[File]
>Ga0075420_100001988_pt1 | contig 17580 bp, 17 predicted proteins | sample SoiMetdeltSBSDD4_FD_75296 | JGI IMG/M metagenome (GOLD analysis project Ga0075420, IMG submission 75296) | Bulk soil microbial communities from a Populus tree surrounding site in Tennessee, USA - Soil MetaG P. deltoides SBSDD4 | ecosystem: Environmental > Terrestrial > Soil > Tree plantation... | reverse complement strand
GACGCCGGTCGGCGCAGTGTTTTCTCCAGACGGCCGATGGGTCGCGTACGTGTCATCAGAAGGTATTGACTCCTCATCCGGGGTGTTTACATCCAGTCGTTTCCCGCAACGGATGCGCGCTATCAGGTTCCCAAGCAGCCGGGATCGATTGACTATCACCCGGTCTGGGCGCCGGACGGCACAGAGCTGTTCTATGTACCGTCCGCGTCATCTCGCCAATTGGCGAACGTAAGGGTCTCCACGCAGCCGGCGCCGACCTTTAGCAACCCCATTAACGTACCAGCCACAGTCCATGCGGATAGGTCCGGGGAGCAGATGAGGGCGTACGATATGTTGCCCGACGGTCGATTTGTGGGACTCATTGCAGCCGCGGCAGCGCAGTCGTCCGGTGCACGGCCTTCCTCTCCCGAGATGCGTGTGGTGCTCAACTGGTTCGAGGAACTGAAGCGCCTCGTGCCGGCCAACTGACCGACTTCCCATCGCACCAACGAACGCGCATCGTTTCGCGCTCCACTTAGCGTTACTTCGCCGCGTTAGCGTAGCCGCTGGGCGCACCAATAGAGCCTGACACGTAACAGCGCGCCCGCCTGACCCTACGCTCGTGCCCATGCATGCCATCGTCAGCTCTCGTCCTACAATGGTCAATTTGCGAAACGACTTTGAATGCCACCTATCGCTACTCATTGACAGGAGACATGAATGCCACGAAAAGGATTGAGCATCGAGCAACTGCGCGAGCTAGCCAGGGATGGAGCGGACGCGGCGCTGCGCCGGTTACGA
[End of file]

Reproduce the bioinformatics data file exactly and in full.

>Ga0075420_100001988_pt1 | contig 17580 bp, 17 predicted proteins | sample SoiMetdeltSBSDD4_FD_75296 | JGI IMG/M metagenome (GOLD analysis project Ga0075420, IMG submission 75296) | Bulk soil microbial communities from a Populus tree surrounding site in Tennessee, USA - Soil MetaG P. deltoides SBSDD4 | ecosystem: Environmental > Terrestrial > Soil > Tree plantation... | reverse complement strand
GACGCCGGTCGGCGCAGTGTTTTCTCCAGACGGCCGATGGGTCGCGTACGTGTCATCAGAAGGTATTGACTCCTCATCCGGGGTGTTTACATCCAGTCGTTTCCCGCAACGGATGCGCGCTATCAGGTTCCCAAGCAGCCGGGATCGATTGACTATCACCCGGTCTGGGCGCCGGACGGCACAGAGCTGTTCTATGTACCGTCCGCGTCATCTCGCCAATTGGCGAACGTAAGGGTCTCCACGCAGCCGGCGCCGACCTTTAGCAACCCCATTAACGTACCAGCCACAGTCCATGCGGATAGGTCCGGGGAGCAGATGAGGGCGTACGATATGTTGCCCGACGGTCGATTTGTGGGACTCATTGCAGCCGCGGCAGCGCAGTCGTCCGGTGCACGGCCTTCCTCTCCCGAGATGCGTGTGGTGCTCAACTGGTTCGAGGAACTGAAGCGCCTCGTGCCGGCCAACTGACCGACTTCCCATCGCACCAACGAACGCGCATCGTTTCGCGCTCCACTTAGCGTTACTTCGCCGCGTTAGCGTAGCCGCTGGGCGCACCAATAGAGCCTGACACGTAACAGCGCGCCCGCCTGACCCTACGCTCGTGCCCATGCATGCCATCGTCAGCTCTCGTCCTACAATGGTCAATTTGCGAAACGACTTTGAATGCCACCTATCGCTACTCATTGACAGGAGACATGAATGCCACGAAAAGGATTGAGCATCGAGCAACTGCGCGAGCTAGCCAGGGATGGAGCGGACGCGGCGCTGCGCCGGTTACGA